• Leah Jacqueline

For the Survivor

I’ve dreamt I’m drowning in a hurricane

and your the one who rescues me

But then I call myself crazy

'cause that’s the farthest from reality.


This entire song was based on a dream I had. What I believe is true about most dreams is that they are based on reality. The reality of your mind's perception. There’s a reason you dream what you dream.

"Please Get Out of My Head" is a song I wrote after waking up from a very vivid dream. I came to the conclusion that this dream was an embodiment of the battle you face within yourself after someone who you thought you could trust does you terribly wrong. It shakes you to the core. And what causes the most heartache is when that person does you wrong time and time again until you feel you can no anyone and you can longer trust yourself. And then if you are made to believe that you are actually the one subjecting yourself to the hurt, you believe you have no choice but to blame yourself. And more often then not you end up hating yourself as the confusion eats up your mind.

This is a brief synopsis of the cycle of an abusive relationship.

Psychological, emotional, physical, sexual... Any form of abuse is severely harmful to the mind, body, and soul.

I simply wrote this song to recognize symptoms you face as a survivor of trauma and abuse: confusion, self doubt, and an inability to trust yourself. Part of you refuses to believe that the one person you thought you could trust could do you wrong. And once they do, it seems unreal to believe in trusting anyone else. And the more this happens, the more this idea is imprinted on you. Your identity and your story become tainted with the idea that you are worth less than you actually are. You believe you are inherently worthless.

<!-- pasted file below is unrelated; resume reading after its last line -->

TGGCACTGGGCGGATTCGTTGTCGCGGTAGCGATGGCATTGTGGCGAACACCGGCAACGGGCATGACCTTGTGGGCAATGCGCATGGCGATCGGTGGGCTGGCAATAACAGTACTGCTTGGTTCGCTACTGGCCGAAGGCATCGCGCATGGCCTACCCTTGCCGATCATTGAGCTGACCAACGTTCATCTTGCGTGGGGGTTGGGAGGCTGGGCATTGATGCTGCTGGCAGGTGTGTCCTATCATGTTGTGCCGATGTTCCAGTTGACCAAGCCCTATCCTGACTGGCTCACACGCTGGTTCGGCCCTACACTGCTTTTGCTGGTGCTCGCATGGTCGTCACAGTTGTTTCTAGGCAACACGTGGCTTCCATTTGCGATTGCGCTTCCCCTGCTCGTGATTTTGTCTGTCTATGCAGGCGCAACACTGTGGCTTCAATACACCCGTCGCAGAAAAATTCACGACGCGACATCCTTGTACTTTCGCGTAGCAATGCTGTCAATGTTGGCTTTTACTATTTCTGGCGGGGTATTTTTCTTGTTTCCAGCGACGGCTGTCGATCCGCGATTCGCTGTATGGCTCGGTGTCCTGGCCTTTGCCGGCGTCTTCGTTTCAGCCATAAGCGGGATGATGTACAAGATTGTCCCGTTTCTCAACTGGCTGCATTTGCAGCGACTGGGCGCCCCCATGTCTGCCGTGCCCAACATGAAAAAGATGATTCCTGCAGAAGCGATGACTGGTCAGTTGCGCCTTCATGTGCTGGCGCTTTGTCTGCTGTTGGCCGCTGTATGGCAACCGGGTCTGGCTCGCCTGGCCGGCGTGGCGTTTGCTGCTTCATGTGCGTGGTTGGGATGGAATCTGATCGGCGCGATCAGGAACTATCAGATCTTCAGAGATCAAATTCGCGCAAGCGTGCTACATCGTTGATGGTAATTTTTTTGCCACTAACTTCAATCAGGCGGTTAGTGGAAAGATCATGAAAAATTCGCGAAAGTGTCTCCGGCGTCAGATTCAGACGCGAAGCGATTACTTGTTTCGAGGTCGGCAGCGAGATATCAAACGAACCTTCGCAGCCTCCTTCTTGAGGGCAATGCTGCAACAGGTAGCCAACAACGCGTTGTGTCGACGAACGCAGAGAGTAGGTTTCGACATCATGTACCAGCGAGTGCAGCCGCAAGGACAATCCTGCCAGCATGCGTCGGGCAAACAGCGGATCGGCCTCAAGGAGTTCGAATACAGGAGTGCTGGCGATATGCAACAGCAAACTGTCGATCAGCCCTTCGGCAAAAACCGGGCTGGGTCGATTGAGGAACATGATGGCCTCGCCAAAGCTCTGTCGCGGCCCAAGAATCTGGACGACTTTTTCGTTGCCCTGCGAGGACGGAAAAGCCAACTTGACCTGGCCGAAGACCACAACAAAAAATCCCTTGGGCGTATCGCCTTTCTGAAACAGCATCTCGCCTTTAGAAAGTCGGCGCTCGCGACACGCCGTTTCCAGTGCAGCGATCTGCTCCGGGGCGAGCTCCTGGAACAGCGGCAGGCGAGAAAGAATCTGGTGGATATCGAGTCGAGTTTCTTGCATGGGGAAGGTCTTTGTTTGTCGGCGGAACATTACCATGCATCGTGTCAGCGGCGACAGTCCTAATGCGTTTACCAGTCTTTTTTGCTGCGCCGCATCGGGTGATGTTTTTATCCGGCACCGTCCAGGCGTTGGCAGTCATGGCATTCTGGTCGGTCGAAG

My story (Which I will share at some point) was a long and complex process before even recognizing and coming to terms with the trauma I had faced. This trauma resulted in immense confusion, a complete inability to trust myself and others, as well as an incredible amount of shame and brokenness. I have come so so far from where I was and it has been a long process of healing. And it required quite a bit of patience with myself and whole lot of God's grace. Jesus is undoubtedly the reason I am where I am today.

If you are a trauma survivor, a victim of assault, or relational abuse of any form, I want you to recognize that you are not alone and I want you to feel validated. If toxicity has been your reality for such a long time that it has become comfortable, it is not too late to move out of the darkness and step into light. You were made for more. You are worth more. You are worthy of love and trust.

Healing is a process. Be patient with yourself. One thing I've learned is you cannot rush the process. I believe God puts people in your life to help expedite it and make it a less panful, more fluent process. But it is a long and complex process. I will write more about the process of healing in the future. But I just want to say do not ever give up hope on this process.


-Leah Jacqueline

“Anything that’s human is mentionable, and anything that is mentionable can be more manageable. When we can talk about our feelings, they become less overwhelming, less upsetting, and less scary. The people we trust with that important talk can help us know that we are not alone.”

― Fred Rogers


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